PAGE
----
*

Let's return to the factory. The factory on holiday was like a child's atelier, with dreams lying around. I was not even allowed to enter the factory and was never allowed to touch the machines and power tools. It is only natural that when things are forbidden, people become interested in them. For children, the factory was transformed into a playground. While engrossed in playing, I once knocked over a box of nails. It was challenging to pick up the many nails scattered on the floor by hand. So I came up with the idea of using a sizeable U-shaped magnet to pick up the scattered nails. However, while iron nails responded to the magnet and could be easily picked up, copper nails did not react to the magnet. I then realized that iron and copper have different properties inherent in the same metal. It was a simple thing, but I felt I had made an extraordinary discovery. It was an intriguing discovery that just as humans have different qualities, metals have other attributes. Human nature and relationships may change in the environment, but the qualities of matter are universal, and I realized that the fundamental qualities of matter do not change. This fact later influenced my art.
  Iron reacts to magnets and electricity and eventually rusts red and extinguishes itself. Copper is indifferent to magnetic fields, but is an excellent conductor of heat, responds to electricity, and conducts current. It also produces a beautiful greenish-blue color. Lead is neither magnetic nor electric but is an excellent blocker of radiation and X-rays and can change its shape to liquid or solid in response to a certain amount of heat. I became interested in the overwhelming existence of matter, but more than that became infinitely interested in the qualities of each substance. This interest later became a stimulus for my creation.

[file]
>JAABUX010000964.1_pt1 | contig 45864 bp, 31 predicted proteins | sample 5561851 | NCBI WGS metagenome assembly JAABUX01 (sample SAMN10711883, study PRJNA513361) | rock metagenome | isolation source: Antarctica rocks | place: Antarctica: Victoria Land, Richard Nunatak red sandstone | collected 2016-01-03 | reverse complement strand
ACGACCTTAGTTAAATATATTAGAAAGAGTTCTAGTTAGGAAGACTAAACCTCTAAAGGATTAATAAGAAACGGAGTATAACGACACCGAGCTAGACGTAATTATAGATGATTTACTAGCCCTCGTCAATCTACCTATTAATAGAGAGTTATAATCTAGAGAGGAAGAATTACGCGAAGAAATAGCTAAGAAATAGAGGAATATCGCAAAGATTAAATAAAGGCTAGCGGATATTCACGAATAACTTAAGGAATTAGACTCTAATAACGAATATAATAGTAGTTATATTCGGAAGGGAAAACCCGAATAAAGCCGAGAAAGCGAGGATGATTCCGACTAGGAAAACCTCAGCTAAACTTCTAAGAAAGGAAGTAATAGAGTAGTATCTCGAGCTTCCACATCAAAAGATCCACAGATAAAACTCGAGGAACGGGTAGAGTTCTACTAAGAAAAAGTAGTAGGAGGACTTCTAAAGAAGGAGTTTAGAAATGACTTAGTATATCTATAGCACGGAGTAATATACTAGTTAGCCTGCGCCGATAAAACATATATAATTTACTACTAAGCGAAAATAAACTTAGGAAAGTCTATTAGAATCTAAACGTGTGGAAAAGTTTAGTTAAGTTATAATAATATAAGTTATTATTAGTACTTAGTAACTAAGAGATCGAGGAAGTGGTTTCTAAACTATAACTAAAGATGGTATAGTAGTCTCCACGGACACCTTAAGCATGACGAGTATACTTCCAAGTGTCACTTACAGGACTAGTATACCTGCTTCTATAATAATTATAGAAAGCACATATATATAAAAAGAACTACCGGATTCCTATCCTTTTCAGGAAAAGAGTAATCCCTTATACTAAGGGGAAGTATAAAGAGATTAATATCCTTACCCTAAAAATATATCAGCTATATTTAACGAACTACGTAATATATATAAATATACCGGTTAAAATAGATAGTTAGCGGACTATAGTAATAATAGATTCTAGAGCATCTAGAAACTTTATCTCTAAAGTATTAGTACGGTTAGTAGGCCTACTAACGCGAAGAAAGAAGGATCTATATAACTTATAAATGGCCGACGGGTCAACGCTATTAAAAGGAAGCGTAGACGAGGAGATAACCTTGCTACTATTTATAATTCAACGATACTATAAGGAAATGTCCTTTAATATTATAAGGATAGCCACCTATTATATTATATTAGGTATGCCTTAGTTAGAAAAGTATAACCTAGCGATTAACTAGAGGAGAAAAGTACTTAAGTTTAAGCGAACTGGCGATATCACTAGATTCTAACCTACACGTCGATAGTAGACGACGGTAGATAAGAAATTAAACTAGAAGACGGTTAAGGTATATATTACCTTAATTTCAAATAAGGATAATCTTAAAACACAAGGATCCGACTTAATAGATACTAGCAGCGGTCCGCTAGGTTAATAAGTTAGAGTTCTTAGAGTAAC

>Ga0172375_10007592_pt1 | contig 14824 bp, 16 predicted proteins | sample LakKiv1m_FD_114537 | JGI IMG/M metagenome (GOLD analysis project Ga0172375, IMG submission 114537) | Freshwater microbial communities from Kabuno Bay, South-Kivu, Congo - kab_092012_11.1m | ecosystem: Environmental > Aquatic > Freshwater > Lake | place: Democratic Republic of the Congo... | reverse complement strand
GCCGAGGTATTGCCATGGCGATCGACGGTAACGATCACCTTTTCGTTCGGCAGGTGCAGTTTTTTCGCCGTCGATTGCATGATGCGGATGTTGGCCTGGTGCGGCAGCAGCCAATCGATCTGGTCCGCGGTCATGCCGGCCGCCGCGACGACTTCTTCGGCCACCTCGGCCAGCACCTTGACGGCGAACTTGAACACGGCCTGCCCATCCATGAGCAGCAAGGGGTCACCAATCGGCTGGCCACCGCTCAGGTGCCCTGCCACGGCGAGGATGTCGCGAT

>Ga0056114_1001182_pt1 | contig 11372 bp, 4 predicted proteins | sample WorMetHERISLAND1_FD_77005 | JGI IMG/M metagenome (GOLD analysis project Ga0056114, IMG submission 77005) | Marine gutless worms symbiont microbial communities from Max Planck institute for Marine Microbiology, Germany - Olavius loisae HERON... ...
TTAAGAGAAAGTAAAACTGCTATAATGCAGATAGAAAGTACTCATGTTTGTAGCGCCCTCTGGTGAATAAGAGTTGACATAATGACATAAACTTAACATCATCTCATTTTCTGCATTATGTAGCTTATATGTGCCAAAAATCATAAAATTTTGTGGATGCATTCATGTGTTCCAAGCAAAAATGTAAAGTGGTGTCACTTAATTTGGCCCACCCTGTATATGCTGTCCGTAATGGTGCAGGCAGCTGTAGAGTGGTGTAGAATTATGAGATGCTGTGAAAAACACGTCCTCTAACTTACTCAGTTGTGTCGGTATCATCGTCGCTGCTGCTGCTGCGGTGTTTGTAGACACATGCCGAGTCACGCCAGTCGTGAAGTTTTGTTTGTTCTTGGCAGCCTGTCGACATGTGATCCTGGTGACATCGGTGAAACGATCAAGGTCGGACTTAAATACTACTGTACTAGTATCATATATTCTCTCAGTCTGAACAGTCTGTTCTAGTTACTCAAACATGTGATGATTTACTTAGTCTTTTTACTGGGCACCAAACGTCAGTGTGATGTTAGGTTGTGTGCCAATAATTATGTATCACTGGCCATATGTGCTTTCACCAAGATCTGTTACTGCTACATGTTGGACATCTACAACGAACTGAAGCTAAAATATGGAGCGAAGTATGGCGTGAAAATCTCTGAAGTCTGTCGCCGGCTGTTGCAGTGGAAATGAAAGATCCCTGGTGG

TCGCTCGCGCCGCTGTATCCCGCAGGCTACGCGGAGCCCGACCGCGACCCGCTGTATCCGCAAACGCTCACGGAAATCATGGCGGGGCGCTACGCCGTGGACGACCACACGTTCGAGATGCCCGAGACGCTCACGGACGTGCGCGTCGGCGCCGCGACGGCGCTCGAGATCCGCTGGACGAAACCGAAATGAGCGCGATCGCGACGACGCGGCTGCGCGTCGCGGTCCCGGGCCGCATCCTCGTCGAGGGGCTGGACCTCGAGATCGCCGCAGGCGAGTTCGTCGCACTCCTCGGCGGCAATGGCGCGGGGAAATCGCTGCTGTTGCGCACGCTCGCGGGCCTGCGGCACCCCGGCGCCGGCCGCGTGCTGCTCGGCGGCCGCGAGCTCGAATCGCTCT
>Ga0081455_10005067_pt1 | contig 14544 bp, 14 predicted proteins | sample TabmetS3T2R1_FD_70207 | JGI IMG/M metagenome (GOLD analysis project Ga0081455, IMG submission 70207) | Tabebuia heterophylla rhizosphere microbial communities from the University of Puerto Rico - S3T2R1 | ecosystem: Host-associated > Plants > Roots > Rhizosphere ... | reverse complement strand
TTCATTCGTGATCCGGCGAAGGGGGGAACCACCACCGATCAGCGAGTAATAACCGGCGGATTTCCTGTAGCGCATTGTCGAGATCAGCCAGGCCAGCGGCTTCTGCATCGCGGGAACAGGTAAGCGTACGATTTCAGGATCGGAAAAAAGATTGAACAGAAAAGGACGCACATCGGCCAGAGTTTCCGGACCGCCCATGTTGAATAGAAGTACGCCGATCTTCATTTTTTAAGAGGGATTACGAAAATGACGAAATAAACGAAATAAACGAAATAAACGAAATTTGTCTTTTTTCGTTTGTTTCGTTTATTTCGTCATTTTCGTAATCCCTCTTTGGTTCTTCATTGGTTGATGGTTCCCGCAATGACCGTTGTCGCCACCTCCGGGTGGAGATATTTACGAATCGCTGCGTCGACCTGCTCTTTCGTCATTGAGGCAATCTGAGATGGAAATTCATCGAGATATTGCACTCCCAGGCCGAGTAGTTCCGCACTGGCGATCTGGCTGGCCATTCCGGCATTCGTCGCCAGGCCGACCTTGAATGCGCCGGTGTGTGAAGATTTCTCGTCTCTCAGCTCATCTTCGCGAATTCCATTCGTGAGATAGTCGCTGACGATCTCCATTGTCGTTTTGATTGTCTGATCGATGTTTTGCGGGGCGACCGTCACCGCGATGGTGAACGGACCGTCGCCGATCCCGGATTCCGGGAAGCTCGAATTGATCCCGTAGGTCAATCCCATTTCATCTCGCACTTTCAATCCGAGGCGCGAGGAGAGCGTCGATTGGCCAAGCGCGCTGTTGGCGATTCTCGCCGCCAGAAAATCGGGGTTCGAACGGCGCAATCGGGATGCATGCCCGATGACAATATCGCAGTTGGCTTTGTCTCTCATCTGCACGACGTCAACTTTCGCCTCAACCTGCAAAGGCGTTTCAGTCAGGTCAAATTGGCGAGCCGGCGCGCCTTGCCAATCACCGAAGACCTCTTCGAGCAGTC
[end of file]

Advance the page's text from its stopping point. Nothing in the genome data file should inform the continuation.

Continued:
“Relation - Seeds, Copper” (1982-) owes much to one of copper's qualities; conservation of energy and excellent conductivity. With this understanding of copper, I decided to use it as an essential material for the work. Then, what about seeds?
  My direct encounter with seeds started when I helped in a vegetable garden to secure food at the site of burnt-out ruins after the war. I also recall I was required to keep a "morning glory growth diary" as homework during summer vacation when I was in elementary school. I planted morning glory seeds and recorded my observations.
  However, the only thing I did voluntarily was to sow mimosa (sleeping plant) seeds and continue watering them. I was so impressed by how it responded to my touch and bowed, and I became absorbed in growing it. I remember feeling as if I had become a boy who could speak with plants in sign language.
The seeds were beyond my comprehension. They seemed to be crystals of life, energy for the future, and embodiment of mystery. This realization was to understand that the seed and I were equal, without superiority or inferiority, in being a living organism. I decided to accept its presence.
  Yusuke Nakahara, in his review "Seed, Life Energy, Art" (*1), writes about my decision to use living seeds in my work and discusses the artist's thoughts, motivation, and background as follows:

It is no exaggeration to say that this event declares a qualitative transformation in Tatsuo Kawaguchi's work. In this sense, the year 1982, when “Relation - Seeds” was created, will be an epoch for the artist.

  The seeds and copper used in “Relation - Seeds, Copper,” originally existed independently of each other. It can be said, “Relation - Seeds, Copper” was established by relating these seemingly unrelated seeds and copper. By covering the energy of the seed with copper, the work attempted to convey the life force and chi of the seed and released it into space. For me, the seed had become more mysterious than anything else, a microcosmic life form that transcends comprehension.